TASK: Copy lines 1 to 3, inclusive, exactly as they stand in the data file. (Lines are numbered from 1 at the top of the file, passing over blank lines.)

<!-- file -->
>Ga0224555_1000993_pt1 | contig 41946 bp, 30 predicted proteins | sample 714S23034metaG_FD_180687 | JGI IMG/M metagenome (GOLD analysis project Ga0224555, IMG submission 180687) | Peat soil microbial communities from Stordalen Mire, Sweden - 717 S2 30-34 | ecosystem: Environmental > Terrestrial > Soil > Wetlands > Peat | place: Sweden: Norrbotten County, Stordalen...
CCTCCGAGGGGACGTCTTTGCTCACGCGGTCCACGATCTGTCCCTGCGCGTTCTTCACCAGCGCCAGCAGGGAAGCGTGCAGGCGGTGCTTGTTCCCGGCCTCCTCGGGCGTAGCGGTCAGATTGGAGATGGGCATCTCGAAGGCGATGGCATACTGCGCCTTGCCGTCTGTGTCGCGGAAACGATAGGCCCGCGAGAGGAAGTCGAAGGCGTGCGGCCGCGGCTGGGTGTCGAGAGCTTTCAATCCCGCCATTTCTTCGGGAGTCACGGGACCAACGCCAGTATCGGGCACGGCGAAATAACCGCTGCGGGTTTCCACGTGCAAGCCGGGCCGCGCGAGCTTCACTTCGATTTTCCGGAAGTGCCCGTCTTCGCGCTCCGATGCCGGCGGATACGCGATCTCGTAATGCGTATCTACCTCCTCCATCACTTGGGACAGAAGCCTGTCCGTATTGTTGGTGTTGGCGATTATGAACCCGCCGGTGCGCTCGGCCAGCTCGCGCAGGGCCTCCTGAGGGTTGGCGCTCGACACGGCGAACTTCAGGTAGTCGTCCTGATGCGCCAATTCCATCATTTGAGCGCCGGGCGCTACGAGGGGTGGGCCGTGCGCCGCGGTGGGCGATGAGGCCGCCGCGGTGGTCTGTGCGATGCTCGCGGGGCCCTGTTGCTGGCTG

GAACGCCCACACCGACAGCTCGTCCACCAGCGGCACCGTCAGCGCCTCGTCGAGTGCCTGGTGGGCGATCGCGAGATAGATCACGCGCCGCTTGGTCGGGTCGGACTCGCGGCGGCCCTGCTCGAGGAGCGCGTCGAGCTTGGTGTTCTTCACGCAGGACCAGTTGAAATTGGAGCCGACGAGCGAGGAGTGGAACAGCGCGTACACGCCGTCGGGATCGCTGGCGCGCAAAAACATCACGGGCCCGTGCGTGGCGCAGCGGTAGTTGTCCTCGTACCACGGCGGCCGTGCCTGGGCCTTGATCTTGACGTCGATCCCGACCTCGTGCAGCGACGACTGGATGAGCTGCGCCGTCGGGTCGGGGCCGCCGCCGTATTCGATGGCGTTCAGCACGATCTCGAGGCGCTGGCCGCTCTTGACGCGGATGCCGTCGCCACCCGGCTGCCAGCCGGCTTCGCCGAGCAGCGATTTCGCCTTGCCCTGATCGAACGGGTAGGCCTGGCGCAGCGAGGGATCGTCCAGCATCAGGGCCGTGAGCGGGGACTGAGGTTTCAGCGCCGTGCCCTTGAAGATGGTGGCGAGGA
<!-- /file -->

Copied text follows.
>Ga0224555_1000993_pt1 | contig 41946 bp, 30 predicted proteins | sample 714S23034metaG_FD_180687 | JGI IMG/M metagenome (GOLD analysis project Ga0224555, IMG submission 180687) | Peat soil microbial communities from Stordalen Mire, Sweden - 717 S2 30-34 | ecosystem: Environmental > Terrestrial > Soil > Wetlands > Peat | place: Sweden: Norrbotten County, Stordalen...
CCTCCGAGGGGACGTCTTTGCTCACGCGGTCCACGATCTGTCCCTGCGCGTTCTTCACCAGCGCCAGCAGGGAAGCGTGCAGGCGGTGCTTGTTCCCGGCCTCCTCGGGCGTAGCGGTCAGATTGGAGATGGGCATCTCGAAGGCGATGGCATACTGCGCCTTGCCGTCTGTGTCGCGGAAACGATAGGCCCGCGAGAGGAAGTCGAAGGCGTGCGGCCGCGGCTGGGTGTCGAGAGCTTTCAATCCCGCCATTTCTTCGGGAGTCACGGGACCAACGCCAGTATCGGGCACGGCGAAATAACCGCTGCGGGTTTCCACGTGCAAGCCGGGCCGCGCGAGCTTCACTTCGATTTTCCGGAAGTGCCCGTCTTCGCGCTCCGATGCCGGCGGATACGCGATCTCGTAATGCGTATCTACCTCCTCCATCACTTGGGACAGAAGCCTGTCCGTATTGTTGGTGTTGGCGATTATGAACCCGCCGGTGCGCTCGGCCAGCTCGCGCAGGGCCTCCTGAGGGTTGGCGCTCGACACGGCGAACTTCAGGTAGTCGTCCTGATGCGCCAATTCCATCATTTGAGCGCCGGGCGCTACGAGGGGTGGGCCGTGCGCCGCGGTGGGCGATGAGGCCGCCGCGGTGGTCTGTGCGATGCTCGCGGGGCCCTGTTGCTGGCTG

GAACGCCCACACCGACAGCTCGTCCACCAGCGGCACCGTCAGCGCCTCGTCGAGTGCCTGGTGGGCGATCGCGAGATAGATCACGCGCCGCTTGGTCGGGTCGGACTCGCGGCGGCCCTGCTCGAGGAGCGCGTCGAGCTTGGTGTTCTTCACGCAGGACCAGTTGAAATTGGAGCCGACGAGCGAGGAGTGGAACAGCGCGTACACGCCGTCGGGATCGCTGGCGCGCAAAAACATCACGGGCCCGTGCGTGGCGCAGCGGTAGTTGTCCTCGTACCACGGCGGCCGTGCCTGGGCCTTGATCTTGACGTCGATCCCGACCTCGTGCAGCGACGACTGGATGAGCTGCGCCGTCGGGTCGGGGCCGCCGCCGTATTCGATGGCGTTCAGCACGATCTCGAGGCGCTGGCCGCTCTTGACGCGGATGCCGTCGCCACCCGGCTGCCAGCCGGCTTCGCCGAGCAGCGATTTCGCCTTGCCCTGATCGAACGGGTAGGCCTGGCGCAGCGAGGGATCGTCCAGCATCAGGGCCGTGAGCGGGGACTGAGGTTTCAGCGCCGTGCCCTTGAAGATGGTGGCGAGGA